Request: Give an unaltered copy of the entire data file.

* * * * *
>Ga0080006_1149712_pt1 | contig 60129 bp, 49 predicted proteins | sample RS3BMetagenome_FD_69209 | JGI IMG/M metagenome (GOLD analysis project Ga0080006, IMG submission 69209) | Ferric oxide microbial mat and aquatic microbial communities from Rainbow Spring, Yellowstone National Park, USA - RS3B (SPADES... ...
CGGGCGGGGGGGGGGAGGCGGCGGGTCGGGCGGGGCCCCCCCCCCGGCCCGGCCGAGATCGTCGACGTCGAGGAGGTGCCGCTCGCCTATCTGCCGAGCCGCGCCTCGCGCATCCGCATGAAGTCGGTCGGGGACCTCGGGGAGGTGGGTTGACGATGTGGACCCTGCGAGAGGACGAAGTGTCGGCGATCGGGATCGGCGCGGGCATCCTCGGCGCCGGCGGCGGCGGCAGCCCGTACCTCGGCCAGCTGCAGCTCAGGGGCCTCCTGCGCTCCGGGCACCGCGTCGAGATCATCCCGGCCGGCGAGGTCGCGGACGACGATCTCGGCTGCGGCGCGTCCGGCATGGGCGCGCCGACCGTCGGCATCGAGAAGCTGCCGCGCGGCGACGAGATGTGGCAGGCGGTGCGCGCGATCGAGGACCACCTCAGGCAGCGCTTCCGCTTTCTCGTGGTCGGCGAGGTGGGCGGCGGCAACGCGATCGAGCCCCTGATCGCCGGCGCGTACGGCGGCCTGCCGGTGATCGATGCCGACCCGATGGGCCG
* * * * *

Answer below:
>Ga0080006_1149712_pt1 | contig 60129 bp, 49 predicted proteins | sample RS3BMetagenome_FD_69209 | JGI IMG/M metagenome (GOLD analysis project Ga0080006, IMG submission 69209) | Ferric oxide microbial mat and aquatic microbial communities from Rainbow Spring, Yellowstone National Park, USA - RS3B (SPADES... ...
CGGGCGGGGGGGGGGAGGCGGCGGGTCGGGCGGGGCCCCCCCCCCGGCCCGGCCGAGATCGTCGACGTCGAGGAGGTGCCGCTCGCCTATCTGCCGAGCCGCGCCTCGCGCATCCGCATGAAGTCGGTCGGGGACCTCGGGGAGGTGGGTTGACGATGTGGACCCTGCGAGAGGACGAAGTGTCGGCGATCGGGATCGGCGCGGGCATCCTCGGCGCCGGCGGCGGCGGCAGCCCGTACCTCGGCCAGCTGCAGCTCAGGGGCCTCCTGCGCTCCGGGCACCGCGTCGAGATCATCCCGGCCGGCGAGGTCGCGGACGACGATCTCGGCTGCGGCGCGTCCGGCATGGGCGCGCCGACCGTCGGCATCGAGAAGCTGCCGCGCGGCGACGAGATGTGGCAGGCGGTGCGCGCGATCGAGGACCACCTCAGGCAGCGCTTCCGCTTTCTCGTGGTCGGCGAGGTGGGCGGCGGCAACGCGATCGAGCCCCTGATCGCCGGCGCGTACGGCGGCCTGCCGGTGATCGATGCCGACCCGATGGGCCG